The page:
Visibly fatigued, Solo meets me at a coffee shop straight off another interview. Still in work mode, he asks me if I got the pre-ordered physical copy from the betrgang.co.za site. I promptly respond that not yet, there was a mix up on the name of recipient. I was named Sizwe.
Solo immediately puts a reminder on his phone and tells me he’ll follow up with the distribution company after our interview.
“Man I’m tired. There’s recording fatigue, which I always anticipate but now with the BETR Gang model, I’ve become, more than a rapper. I’m now into logistic because of the foundation we’ve laid. I follow up daily on site visits, subscribers, and delivery of the album. I’m no longer just an artist but I’m also making sure my art is delivered to the people who want it.”
We expand further on the BETR Gang movement and how that translates not to only the music but his mindset on the whole SA hip hop scene.
“BETR Gang is an incredible team. That’s my squad. It always leaves me lost for words. Can you imagine that? A lyricist lost for words. BETR Gang leaves me like that on the commitment the dudes show to every move we make. I always feel what we doing has gotten bigger than just me, it’s for all of us. Al, Solid (Al DA 3rd and Solid The Gifted of DreamCatchers), Buks, myself…what I do, is for all of us.”
“We have been working together for a while, We Need A Title (Buks and Solo album) came at a time where I was almost complete with “Dreams B Plenty” and Buks was finishing “Pegasus”. It served as a great introduction to what we do. Who BETR Gang is. It also gave me time to fine tune and tweak Dreams B Plenty as you remember, it was supposed to come out last year”
We speak about his sophomore and how has it been since its release and immediately his voice changes into a mixture of confidence and optimism with a touch of a realistic tone.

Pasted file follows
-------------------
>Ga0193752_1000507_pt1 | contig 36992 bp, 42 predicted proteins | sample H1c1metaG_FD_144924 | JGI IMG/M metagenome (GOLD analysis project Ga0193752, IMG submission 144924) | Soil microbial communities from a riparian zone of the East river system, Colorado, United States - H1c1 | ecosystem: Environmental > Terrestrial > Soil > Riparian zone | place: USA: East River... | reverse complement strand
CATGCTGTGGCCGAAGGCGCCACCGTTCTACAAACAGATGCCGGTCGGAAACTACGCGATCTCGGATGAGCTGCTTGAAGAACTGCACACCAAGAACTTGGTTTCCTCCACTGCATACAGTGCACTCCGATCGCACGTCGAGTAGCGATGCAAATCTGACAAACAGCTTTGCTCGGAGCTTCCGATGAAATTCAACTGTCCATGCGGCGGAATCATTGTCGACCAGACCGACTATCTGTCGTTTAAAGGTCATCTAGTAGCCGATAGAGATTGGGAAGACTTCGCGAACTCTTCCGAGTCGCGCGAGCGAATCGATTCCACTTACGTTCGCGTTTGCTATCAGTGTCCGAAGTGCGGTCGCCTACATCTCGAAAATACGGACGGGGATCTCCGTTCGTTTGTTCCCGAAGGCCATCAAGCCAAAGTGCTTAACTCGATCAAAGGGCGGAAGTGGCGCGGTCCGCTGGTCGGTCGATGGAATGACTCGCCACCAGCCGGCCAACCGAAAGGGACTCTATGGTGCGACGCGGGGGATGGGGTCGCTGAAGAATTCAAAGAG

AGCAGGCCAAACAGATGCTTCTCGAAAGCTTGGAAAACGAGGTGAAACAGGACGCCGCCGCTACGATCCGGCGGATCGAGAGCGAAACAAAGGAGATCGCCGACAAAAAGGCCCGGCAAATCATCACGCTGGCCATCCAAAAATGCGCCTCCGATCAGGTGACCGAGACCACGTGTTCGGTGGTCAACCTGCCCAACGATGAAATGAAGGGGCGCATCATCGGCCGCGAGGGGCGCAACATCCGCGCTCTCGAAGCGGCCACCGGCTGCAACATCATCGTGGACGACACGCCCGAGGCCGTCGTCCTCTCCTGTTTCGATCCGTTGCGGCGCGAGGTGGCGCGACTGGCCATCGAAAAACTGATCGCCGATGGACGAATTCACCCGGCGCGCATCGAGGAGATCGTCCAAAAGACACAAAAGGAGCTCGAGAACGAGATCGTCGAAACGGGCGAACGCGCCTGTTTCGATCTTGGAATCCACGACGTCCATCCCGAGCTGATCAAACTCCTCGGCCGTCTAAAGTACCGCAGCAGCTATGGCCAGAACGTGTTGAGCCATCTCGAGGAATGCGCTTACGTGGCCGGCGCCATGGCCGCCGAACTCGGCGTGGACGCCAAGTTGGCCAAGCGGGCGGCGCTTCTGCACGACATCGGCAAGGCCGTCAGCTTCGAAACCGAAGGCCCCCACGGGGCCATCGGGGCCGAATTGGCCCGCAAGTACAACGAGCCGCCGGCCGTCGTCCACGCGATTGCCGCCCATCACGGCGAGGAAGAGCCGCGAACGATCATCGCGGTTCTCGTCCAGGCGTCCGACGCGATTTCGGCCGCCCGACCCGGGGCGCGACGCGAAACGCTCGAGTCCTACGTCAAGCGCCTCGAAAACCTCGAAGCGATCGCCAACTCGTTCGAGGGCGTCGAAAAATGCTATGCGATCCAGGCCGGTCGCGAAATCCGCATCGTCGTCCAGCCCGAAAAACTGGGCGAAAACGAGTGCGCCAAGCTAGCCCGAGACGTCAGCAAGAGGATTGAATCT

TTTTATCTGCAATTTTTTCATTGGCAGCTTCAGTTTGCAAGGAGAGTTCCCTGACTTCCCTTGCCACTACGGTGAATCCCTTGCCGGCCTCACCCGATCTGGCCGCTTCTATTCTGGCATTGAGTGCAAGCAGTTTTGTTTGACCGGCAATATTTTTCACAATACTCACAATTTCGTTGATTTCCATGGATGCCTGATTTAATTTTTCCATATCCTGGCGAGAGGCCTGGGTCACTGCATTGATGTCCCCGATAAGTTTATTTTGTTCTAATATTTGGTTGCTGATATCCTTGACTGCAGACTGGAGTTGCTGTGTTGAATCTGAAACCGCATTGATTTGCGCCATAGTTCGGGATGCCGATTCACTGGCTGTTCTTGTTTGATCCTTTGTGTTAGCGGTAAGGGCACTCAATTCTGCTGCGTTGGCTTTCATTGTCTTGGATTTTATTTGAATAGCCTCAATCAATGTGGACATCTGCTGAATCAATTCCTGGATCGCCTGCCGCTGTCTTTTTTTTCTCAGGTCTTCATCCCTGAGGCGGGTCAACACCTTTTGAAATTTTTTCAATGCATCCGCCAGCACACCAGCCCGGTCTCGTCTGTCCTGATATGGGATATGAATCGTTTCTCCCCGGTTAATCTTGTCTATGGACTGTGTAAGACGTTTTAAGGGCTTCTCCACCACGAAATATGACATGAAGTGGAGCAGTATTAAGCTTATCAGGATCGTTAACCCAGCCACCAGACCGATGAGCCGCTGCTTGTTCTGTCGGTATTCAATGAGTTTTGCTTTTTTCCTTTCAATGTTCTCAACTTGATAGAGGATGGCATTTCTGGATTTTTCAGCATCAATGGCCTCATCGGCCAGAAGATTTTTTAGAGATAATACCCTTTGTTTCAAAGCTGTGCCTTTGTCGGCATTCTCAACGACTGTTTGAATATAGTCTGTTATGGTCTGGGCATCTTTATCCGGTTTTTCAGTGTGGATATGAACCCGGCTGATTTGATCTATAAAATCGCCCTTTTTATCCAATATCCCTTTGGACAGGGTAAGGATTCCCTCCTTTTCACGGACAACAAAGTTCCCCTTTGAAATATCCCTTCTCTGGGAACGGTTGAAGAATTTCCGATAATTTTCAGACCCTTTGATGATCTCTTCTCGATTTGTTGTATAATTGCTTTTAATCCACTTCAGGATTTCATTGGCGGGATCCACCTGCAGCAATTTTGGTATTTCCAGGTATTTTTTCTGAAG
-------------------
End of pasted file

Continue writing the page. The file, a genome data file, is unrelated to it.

“It’s crazy, I’ve been deep in admin since the album dropped. From ensuring that the digital part is in international iTunes and not just SA, to partnering with a distribution company in getting the physical copies nationwide. I’m proud of “Dreams.B.Plenty” and it sets me up for the plan I have had for a very long time.”
We quote a line from “Star Dust Remix” from his debut simultaneously, “Dreams A Plenty it would seem we incept / been a part of me way before I peaked your interest”
“[laughs] I’ve never lied in a verse my G”
As audible on records, the mixtape from 2010 Solo, ’14 debut Solo and status quo Solo sound different. I ask him if it was a conscious decision or it happened naturally.
“It happened organically my dude. The mixtape, “No Shades of Gray” was the prelude. This was in 2010. The Dreams plan was formulated in 2008. The debut was the guy who knows something but doesn’t know a lot more. The vulnerable newcomer. For Dreams B Plenty, I’m seasoned. I’ve learnt a lot about the game. I took close to a year just watching and learning.”
“The game is not built for artists like me. You don’t have to play to the game designed by gatekeepers. You look around and see artists leaving the game and ask yourself, are we the last ones left? Is it on me now? At that point, thats where it drives in you that being you becomes even more important. I couldn’t follow the path of others because I couldn’t be others. I’m Solo”
On talking about the album, he breaks down on how his discography is linear and connected.